As I have mentioned previously, the images of many saints in icons are just imaginary. No one knows what the person really looked like. This extends even to the images of Jesus and Mary. Their depictions as found in icons were simply “made up” at some point. Of course this runs counter to the notion in Eastern Orthodox theology that the veneration given the likeness (the depiction of the saint on the icon) goes to the prototype (the actual saint). If there is no likeness, the theory falls apart. But that simple fact has always been ignored in the painting and veneration of icons.
Add to this the fact that many saints venerated in icons and commemorated annually in the Eastern Orthodox calendar never even existed, but are entirely fictional. And then add to that the even greater number of saints who may have existed, but whose lives have been fictionalized to a greater or lesser extent, and you begin to have an idea why students of icons have a very different view of saints and their lives than the average Eastern Orthodox believer, who is seldom made aware of these basic facts by the Church. That is why many imaginary images and fictional saints were not only venerated in Eastern Orthodoxy in the past, but continue to be so today.
One glaring example is of course St. Ioasaph/Joasaph/Josaphat, “Prince of India,” who is annually commemorated in the Church Calendar and found in icons, but who is really a saint concocted out of the traditional early life of the Buddha. The tale came west on the Silk Road, and was adapted and distorted into the tale of a saint Ioasaph in Eastern Orthodoxy.
One saint previously largely ignored in Eastern Orthodoxy (even though he predates the Great Schism of 1054) but venerated in Roman Catholicism is St. Hubertus/Hubert. Now Hubert (c. 656 – 30 to 727 A.D.) actually existed, and was the first bishop of Liège in Belgium. However, like a great many saints, his life is partially fictionalized. The most notable example is the story of his conversion:
The tale relates that Hubert, of noble family, was out hunting one Good Friday morning. He was chasing a stag (male deer), when suddenly the stag stopped and turned and faced him. Hubert was surprised to see a cross between its antlers. He then heard a voice saying: “Hubert unless you turn to the Lord and lead a holy life, you will quickly go down to Hell.” Hubert dismounted and asked what he was to do, and the voice told him to go and seek Lambert [bishop of Maastricht] for instruction.
Well, it makes a good story, and it has become glued to the life of St. Hubert, who even today is primarily associated with the tale of the stag with the cross between its horns, as depicted in this fine stained glass window in St. Patrick’s Catholic Church in Ottawa, Canada:
The problem, however, is that it never happened. The tale of Hubert and the stag was attached to his “life” in the 1400s. And it was borrowed from a much earlier saint who is generally considered by scholars to be entirely fictional — St. Eustace.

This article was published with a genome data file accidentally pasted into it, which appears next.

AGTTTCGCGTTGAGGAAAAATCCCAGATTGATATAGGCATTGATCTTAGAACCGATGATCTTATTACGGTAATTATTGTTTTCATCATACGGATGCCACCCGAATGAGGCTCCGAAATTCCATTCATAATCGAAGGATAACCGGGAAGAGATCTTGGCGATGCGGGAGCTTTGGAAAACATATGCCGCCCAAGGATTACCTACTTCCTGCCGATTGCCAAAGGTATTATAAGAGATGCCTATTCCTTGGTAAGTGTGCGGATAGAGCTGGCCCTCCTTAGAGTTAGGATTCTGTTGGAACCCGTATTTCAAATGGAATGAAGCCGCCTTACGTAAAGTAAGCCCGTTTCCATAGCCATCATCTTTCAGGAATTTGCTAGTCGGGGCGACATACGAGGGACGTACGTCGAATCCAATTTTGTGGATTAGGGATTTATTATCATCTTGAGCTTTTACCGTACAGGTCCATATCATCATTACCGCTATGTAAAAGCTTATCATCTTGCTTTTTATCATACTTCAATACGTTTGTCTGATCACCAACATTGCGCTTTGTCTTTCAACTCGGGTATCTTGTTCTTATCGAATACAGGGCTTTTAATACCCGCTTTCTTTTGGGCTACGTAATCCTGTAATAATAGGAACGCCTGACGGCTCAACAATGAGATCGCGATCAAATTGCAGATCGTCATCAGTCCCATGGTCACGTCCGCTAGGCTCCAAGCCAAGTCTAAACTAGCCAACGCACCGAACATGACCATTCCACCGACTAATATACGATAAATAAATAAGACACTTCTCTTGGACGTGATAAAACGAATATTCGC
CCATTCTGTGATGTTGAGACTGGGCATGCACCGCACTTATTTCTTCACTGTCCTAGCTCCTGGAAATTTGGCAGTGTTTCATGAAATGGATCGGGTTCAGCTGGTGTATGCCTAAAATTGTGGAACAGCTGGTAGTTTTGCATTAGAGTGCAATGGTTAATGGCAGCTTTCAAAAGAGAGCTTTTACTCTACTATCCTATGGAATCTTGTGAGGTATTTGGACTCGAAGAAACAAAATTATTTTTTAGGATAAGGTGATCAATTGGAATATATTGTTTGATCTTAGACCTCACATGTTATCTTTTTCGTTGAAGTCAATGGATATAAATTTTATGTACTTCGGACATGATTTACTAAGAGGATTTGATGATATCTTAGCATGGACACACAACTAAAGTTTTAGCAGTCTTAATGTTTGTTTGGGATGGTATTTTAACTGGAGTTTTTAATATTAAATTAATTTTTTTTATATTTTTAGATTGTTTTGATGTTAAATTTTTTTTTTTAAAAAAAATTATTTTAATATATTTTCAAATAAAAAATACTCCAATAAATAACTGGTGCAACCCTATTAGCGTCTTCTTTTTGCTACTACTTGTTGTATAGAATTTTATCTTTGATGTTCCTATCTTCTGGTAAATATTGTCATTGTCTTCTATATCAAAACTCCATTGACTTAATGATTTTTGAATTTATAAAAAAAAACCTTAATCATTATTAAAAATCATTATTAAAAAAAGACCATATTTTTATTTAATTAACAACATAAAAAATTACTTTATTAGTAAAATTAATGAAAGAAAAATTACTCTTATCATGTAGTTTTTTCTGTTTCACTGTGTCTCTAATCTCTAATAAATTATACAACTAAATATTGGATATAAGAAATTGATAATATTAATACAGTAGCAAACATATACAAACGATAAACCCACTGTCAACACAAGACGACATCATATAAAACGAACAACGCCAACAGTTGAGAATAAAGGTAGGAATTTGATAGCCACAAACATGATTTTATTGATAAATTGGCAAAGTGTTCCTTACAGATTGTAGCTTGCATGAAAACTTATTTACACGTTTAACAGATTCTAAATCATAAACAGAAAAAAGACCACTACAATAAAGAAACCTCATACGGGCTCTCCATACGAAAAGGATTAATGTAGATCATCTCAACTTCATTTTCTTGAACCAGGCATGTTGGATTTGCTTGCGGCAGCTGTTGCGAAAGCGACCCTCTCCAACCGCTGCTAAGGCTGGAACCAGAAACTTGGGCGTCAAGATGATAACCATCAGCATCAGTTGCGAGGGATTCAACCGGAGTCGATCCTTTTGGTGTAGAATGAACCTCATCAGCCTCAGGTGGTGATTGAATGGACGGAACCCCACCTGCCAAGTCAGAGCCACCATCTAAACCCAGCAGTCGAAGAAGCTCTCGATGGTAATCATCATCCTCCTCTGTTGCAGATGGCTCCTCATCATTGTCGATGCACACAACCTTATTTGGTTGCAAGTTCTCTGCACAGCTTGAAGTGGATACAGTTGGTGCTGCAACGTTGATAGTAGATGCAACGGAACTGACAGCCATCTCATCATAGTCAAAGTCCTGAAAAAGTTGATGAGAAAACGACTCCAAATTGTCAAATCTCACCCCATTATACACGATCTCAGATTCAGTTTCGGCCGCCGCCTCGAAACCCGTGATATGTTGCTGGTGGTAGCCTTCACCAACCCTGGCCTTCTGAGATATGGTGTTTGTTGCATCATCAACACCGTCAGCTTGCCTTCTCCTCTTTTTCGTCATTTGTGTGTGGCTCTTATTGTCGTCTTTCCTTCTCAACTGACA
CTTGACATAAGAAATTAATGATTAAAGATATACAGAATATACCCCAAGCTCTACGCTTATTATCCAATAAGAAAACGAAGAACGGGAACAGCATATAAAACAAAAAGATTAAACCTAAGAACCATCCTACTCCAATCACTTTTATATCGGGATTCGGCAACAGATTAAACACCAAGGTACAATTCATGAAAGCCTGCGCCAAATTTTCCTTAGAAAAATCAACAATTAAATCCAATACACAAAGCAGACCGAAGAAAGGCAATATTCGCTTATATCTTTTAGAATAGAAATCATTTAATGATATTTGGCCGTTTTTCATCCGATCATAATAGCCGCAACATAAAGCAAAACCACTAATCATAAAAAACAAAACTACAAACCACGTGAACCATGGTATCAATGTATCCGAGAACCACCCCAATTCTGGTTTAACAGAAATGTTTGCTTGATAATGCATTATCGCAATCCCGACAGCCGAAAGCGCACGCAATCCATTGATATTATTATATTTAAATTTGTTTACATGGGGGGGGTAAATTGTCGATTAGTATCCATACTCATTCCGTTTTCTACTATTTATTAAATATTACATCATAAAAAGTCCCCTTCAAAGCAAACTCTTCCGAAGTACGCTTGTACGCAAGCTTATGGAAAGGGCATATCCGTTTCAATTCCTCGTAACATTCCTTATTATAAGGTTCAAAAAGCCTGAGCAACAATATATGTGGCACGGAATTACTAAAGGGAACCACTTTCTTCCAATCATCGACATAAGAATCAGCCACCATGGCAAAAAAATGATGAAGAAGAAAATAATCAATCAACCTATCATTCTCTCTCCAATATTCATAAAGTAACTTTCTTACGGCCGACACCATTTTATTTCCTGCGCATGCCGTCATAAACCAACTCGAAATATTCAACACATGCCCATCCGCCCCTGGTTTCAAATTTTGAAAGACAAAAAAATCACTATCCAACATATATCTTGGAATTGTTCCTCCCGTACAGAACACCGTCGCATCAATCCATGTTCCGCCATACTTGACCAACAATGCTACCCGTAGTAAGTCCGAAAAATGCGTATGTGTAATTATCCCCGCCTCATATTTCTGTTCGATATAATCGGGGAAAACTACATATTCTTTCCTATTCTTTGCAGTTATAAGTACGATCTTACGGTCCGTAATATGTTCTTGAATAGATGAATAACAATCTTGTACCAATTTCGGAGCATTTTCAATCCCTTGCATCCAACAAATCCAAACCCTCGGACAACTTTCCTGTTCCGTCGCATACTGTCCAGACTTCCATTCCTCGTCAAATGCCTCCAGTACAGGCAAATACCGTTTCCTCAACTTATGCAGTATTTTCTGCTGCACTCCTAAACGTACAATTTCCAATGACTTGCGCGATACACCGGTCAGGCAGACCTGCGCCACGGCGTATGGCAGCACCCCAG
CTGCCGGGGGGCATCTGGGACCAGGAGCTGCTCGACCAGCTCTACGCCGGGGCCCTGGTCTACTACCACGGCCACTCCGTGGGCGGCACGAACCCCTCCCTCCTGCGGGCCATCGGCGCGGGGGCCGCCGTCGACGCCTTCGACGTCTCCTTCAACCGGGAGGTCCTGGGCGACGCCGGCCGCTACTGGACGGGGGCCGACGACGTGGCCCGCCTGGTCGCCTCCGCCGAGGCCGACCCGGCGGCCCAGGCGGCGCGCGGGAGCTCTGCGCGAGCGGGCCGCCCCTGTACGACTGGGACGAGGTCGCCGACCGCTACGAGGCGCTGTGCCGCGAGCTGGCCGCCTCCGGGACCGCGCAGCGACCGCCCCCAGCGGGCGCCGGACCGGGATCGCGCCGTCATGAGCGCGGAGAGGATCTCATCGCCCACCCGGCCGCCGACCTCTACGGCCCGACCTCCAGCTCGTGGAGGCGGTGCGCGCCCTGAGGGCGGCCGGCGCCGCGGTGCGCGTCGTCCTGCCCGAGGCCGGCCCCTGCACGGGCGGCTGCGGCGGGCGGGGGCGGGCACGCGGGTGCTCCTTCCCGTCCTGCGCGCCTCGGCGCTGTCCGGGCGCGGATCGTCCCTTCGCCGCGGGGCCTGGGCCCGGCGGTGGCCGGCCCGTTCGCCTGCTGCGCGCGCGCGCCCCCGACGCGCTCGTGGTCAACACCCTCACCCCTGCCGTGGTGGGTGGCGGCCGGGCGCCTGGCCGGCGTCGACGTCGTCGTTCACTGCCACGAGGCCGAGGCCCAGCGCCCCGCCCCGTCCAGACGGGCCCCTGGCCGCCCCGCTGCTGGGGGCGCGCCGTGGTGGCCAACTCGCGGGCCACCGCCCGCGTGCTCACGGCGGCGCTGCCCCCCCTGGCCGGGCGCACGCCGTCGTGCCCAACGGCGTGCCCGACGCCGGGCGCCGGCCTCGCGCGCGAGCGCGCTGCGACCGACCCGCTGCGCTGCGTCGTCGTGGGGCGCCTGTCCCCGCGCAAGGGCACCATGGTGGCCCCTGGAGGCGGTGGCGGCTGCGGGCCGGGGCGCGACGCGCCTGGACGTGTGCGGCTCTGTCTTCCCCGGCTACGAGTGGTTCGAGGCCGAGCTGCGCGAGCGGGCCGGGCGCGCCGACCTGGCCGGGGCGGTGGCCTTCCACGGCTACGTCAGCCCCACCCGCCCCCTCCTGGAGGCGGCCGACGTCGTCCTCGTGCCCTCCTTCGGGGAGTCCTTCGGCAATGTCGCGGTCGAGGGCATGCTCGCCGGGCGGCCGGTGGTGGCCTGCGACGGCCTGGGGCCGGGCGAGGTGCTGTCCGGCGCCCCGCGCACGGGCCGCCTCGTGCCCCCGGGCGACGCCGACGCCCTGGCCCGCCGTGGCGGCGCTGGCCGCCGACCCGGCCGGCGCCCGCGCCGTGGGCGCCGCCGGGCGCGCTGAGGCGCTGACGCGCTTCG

Here is an early 16th century anonymous Cretan icon of Eustace, known in Greek as Ευστάθιος/Eustathios, and in Russian icons as Евстафий/Evstafiy. There is the deer with the cross in its horns on the hill at upper right:
Now as you see, he is depicted as a warrior saint in armor, and he is considered a Μεγαλομάρτυς/Megalomartys in Greek, and in Slavic a Velikomuchenik — a “Great Martyr.”
His tale relates that he was a wealthy general in Rome in the time of Emperor Trajan. His name was originally Placidas. Though a polytheist and a fierce warrior, he was said to be very kind, merciful, and charitable.
One day he was out hunting on horseback with his servants when they came upon a herd of deer. Placidus went for the largest of the herd, and began the chase. The deer ran very swiftly on and on, and the servants could not maintain the pace, so Placidas, leaving them far behind, continued the chase alone. Suddenly the deer stopped and turned, and Placidas saw a shining cross between its antlers. Suddenly he heard a voice asking, “Why are you chasing me, O Placidas?” Well, as these stories go, the voice was Jesus, who then told Placidas to go to a Christian priest for baptism. And that is how he became a Christian, and was given the name Eustathios.
The tale (which is quite lengthy) goes on to relate how Emperor Trajan died and was replaced by Hadrian, who supposedly persecuted Eustathios and his family, first by having them put into an arena with carnivorous beasts, but the animals refused to do them any harm. The Emperor then, so the story goes, had them put into a blazing hot brass ox. Though they felt no pain it did kill them, and supposedly when Hadrian went to see their ashes in the ox the next morning, their bodies were found to be whole and unharmed, and they looked as though asleep.
So as you see, it is the typical kind of fantastic story so popular in hagiography. But touches like the tale of the deer with the cross between its horns helped to make the story appealing. There is a long tradition in folklore of strange things happening during the hunt for deer, a notion which may go as far back as prehistoric times.
And so the fictional account of the conversion of a fictional 2nd century saint was borrowed to become the tale of conversion of a real western European 8th century saint. Such borrowings are not unusual in hagiography. And, strangely enough, it is also the origin of the logo for the alcoholic drink Jägermeister (“Hunting Master”).